What do you do if your product is a _____? Something that has no name?
  • Ah, the great unnamed hard-to-tag gizmo. I've got several of those. They are the kiss of death in Google searches. I make handwoven wall pockets that no one else makes, anywhere. At a craft show, people flock to these things. But I don't even know what to call them. No one searches on wall pockets, but wall decor is too vague. One solution I've tried in the past is to list wall mirrors, coat racks, etc., in the hope that people searching on those will browse my store and see the wall pockets. Can you think of any related items that you could make and sell--items with searchable names--that will bring people to look at your uncategorizable or unnameable items?
  • Remember my dilemma with yarn. Can you stock up on supplies of a famous brand name that pertains to your craft? Or you could do a little destash once in a while just to bring people in. Maybe customers will forget they were looking for Grumbacher oil paints when they see the drop-dead amazing painting you did. Maybe a destash of a famous fabric brand will lure someone into looking at those wacky quilted thing-a-ma-jigs you invented.
Some of these ideas will not help you in Google much. For example, there are so many hits for oil paint... eh, forget it. But within your own hosted venue, it might help.
WAIT. Before you run off and ruin the tagging universe, please realize that a targeted search using solid key words that pertain to your product is what shoppers want. Please don't sabotage that ideal by abusing tags. There's a big difference between getting creative and getting abusive with this.

For example, it just isn't right to tag your handknit scarf as a sweater on the off chance that someone looking for a sweater will like your scarf. Instead, you will attract someone looking for a sweater, sees your scarf instead, gets mad and leaves.
A more creative and legitimate approach would be to add felted wool leaves to several of your scarves and start a whole nature theme. Or adding leaves in shades of purple and black, instead of the more predictable green or autumn shades. Or using gingko leaf designs--something specific--because although many more people will search on leaves instead of gingko, you will stand out in searches when someone really does type in gingko. Or even coming up with work that incorporates name variations, such as gingko biloba.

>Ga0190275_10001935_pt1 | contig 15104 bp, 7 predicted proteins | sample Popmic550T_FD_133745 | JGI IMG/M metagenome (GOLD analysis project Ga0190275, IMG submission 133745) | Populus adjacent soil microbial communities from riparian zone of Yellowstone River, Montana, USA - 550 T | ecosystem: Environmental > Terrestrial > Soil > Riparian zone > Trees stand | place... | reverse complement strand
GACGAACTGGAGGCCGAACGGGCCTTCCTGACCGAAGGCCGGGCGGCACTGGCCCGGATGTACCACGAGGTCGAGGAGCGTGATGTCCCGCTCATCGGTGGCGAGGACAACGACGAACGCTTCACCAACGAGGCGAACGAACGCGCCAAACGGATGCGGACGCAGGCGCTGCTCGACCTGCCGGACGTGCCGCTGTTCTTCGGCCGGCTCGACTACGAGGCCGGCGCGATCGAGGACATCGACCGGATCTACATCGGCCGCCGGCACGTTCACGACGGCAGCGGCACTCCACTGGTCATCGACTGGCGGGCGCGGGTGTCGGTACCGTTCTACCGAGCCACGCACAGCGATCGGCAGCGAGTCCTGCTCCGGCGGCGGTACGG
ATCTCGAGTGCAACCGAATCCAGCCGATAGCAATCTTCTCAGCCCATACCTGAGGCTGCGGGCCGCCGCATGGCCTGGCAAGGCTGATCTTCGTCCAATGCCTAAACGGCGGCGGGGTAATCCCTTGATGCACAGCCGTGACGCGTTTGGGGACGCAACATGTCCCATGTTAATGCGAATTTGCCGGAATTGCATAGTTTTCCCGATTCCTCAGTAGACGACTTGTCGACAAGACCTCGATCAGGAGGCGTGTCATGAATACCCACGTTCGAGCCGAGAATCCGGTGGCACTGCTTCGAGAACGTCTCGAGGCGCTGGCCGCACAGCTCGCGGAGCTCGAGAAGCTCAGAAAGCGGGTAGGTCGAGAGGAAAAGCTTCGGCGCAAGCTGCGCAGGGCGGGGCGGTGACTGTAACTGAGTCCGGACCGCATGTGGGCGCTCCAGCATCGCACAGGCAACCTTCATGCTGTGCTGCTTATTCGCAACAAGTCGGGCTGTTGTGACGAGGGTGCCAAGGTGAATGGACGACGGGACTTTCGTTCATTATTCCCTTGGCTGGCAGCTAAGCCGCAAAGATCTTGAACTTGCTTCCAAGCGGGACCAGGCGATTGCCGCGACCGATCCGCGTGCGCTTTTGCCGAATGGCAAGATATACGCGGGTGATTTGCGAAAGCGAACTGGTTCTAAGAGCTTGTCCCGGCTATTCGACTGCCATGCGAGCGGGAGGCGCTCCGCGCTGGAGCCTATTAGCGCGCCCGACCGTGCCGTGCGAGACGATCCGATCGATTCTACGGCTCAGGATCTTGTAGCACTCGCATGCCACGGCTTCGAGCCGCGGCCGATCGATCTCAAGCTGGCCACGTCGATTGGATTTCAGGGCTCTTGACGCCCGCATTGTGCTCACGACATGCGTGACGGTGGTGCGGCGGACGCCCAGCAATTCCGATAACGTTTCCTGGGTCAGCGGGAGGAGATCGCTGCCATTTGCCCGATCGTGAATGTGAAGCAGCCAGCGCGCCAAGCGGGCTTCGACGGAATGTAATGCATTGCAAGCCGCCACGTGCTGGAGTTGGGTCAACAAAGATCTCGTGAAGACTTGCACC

Or if you were using maple leaves, you could use...umm...whatever the Latin word for maple might be. Acer? Yes, I realize that people are more likely to search on
maple than acer, but the point I'm making is that if you are desperately scrounging for legitimate tags, adding a personal touch to a product and adding an unusual tag might just help. In other words--brace yourself for another tree pun--we are talking about branching out in your product base or tagging. Not cheating with your tagging.

I am afraid that people will misinterpret some of what I have written here, so I feel compelled to add this: Please read Etsy rules about tag abuse before you go out there and create chaos, okay?

And also, if you are going to give funky names to your products, watch out for copyrights. I named a yarn Godzilla without realizing that name is not available and now I have to rename and relabel it. (Hanging my head in shame.) But you know, a yarn named Steve is very unlikely to violate any copyright. I'm not saying a yarn SHOULD be named Carl, but at least it's different.

dj runnels

Visit my shop: Life's an Expedition